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Our motto: "Critical thinking in the cheap seats." Unbiased, honest classical music and opera opinions, occasional obituaries and classical news reporting, since 2007. All written content © 2016 by Paul J. Pelkonen. For more about Superconductor, visit this link. For advertising rates, click this link. Follow us on Facebook.

Saturday, April 19, 2014

Concert Review: A Postcard from the Rockies

The Complete Aspen Music Festival and School (abridged) at Subculture.
by Paul J. Pelkonen
Star, wood in Aspen. Conductor Robert Spano in the Rockies.
Photo by Michael Brands © 2013 Aspen Music Festival.
It is no mean feat to pack the entire intent and purpose of a major summer music and educational festival into an entertaining four-part program lasting just two hours, but that was the feat attempted Wednesday night as The Complete Aspen Music Festival (Abridged) arrived at Subculture.

With its intimate atmosphere, barrel-arched ceiling and warm vibe, this funky downtown downstairs performing arts space was an ideal venue for this concert, which combined Romantic and modern chamber music with a short masterclass given by former Metropolitan Opera star (and current professor at Bard College) Dawn Upshaw. Stressing the importance of music and education, the 65-year old Aspen Festival showed itself at its very best as one of this country's most important breeding grounds for young musicians.


The concert opened with the New York premiere of Edges by Luke Carlson. Written for string quartet (here: Fabiola Kim and Julia Choi, violins, Alexander Knecht, viola and cellist Patrick Hopkins)  this single-movement work is constructed around a descending three-note motif, the work uses unconventional bowing styles, snapped and plucked strings and a strong sense of rhythm to carry its message across. The work moves from a tense beginning to a gentle, surprisingly lyric central section, before ramping the pressure back up in its final pages.



For the "master class" portion of the evening, Ms. Upshaw worked with Pureum Jo, a promising young soprano at Juilliard. They started with a performance of "Violon", a sighing chanson by Fran├žois Poulenc, with a slinky, sensual vocal line. Following the song, Ms. Upshaw recommended that Ms. Jo take a more intimate, soulful approach to the material, and to get out of the stiff "concert" mindset and focus her energies on her accompanist for the benefit of the audience, not just on the listeners present. This advice seemed to enhance the second performance of the song.

Ms. Jo followed with a lovely "Ach' ich fuls" with accompanist Kenneth Merrill playing the simple. elegant orchestration in piano transcription. Pamina was a trademark of Ms. Upshaw's early performing career, and her advice was to focus on the text and drive home the descending, sighing motif that holds the aria together. With no time left for a complete second performance, Ms. Jo repeated the last section of the aria, focusing on certain key details with Ms. Upshaw's help.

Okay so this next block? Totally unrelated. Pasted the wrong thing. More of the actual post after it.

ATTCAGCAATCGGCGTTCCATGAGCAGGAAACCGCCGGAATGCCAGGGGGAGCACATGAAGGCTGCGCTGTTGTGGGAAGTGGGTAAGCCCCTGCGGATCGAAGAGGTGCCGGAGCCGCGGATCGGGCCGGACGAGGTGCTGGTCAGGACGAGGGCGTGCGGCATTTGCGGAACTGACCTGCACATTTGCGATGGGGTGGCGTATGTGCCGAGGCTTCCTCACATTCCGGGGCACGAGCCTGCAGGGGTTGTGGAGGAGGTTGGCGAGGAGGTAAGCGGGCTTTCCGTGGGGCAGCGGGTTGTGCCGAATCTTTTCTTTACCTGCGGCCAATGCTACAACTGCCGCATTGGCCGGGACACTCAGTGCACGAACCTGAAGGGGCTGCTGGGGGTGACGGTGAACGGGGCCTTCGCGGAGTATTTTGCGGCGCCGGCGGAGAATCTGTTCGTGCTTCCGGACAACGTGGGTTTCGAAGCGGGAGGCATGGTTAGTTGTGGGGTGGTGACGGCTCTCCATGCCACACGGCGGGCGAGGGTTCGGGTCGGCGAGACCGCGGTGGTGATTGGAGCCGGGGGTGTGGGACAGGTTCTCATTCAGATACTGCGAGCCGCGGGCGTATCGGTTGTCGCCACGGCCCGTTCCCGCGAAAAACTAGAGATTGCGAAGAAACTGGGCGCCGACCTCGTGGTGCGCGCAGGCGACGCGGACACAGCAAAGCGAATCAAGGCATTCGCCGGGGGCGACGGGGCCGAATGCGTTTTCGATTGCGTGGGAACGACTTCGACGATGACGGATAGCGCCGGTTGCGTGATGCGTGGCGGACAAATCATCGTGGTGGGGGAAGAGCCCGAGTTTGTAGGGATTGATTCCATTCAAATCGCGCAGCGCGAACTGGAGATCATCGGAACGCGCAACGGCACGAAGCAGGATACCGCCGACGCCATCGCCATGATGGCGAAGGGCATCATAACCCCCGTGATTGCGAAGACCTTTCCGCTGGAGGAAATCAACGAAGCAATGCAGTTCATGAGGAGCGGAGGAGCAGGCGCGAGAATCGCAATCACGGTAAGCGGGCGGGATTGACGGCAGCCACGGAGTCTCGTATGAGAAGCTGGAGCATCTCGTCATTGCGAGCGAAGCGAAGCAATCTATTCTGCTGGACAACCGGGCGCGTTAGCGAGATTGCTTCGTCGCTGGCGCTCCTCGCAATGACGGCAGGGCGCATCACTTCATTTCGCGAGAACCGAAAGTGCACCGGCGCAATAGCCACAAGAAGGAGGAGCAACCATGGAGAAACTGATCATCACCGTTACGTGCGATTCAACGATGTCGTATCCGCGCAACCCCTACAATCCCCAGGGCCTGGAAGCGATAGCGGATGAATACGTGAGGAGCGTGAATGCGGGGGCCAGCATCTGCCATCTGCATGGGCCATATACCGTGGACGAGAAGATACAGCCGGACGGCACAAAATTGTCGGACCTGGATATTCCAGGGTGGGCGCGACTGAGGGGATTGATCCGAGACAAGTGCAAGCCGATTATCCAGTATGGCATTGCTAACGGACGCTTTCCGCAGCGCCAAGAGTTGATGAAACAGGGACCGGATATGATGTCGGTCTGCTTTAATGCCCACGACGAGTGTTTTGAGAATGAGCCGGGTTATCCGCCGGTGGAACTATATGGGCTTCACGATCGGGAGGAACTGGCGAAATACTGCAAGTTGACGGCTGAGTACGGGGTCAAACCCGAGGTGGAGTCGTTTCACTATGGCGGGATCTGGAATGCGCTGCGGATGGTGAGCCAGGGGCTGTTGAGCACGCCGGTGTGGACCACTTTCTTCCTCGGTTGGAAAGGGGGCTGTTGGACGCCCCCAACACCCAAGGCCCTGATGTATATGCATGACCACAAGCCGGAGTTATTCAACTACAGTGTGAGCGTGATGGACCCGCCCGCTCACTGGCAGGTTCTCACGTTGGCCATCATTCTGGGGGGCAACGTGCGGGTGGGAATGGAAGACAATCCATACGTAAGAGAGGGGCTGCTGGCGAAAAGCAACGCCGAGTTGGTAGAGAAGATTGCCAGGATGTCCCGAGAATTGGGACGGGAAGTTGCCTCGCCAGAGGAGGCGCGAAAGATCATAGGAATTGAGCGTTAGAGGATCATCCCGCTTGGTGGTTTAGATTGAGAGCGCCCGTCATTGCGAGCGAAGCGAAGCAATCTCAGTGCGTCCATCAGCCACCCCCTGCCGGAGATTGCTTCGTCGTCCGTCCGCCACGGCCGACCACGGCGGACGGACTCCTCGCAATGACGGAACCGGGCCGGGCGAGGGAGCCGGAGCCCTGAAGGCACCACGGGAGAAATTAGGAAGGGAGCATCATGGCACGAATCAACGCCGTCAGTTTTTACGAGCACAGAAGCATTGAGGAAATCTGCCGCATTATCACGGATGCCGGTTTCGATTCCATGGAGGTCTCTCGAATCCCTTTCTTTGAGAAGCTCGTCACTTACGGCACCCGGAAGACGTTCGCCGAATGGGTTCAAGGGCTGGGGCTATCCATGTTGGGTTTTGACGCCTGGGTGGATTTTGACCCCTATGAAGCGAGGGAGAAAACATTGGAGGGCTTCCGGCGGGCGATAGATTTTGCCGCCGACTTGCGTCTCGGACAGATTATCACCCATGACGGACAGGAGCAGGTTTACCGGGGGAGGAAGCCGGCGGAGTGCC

Following a brief panel discussion it was time for the Brahms Piano Quintet in F, played an ad hoc ensemble featuring Robert Spano at the piano with  David Halen, William Hagen, Benjamin Lash and Masao Kawasaki,. This is one of Brahms' richest chamber pieces, with four complex, symphonic movements. Melodic lines are tossed  from instrument to instrument as with a large orchestra. Mr Spano's piano provided both flights of lyric instrumentation and crucial rhythmic support. Eloquent phrasing in the violas and cellos are essential here, with short musical motifs forming the building blocks of the larger movements.

The evening started with new music and ended with new music. The piece, Delirious Distortion by Sayo Kosugi  was a workout for solo violin, a swirling bit of instrumental turbulence played with fire and energy by Ms. Kim. Following this brief, entertaining encore, the assembled audience, press and musicians made for the bar to mingle and discuss matters musical, but that's not material for publication.

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Critical Thinking in the Cheap Seats

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Since 2007, Superconductor has grown from an occasional concert or CD review to a near-daily publication covering classical music, opera and the arts in and around NYC, with excursions to Boston, Philadelphia, and upstate NY. I am a freelance writer living and working in Brooklyn NY. And no, I'm not a conductor.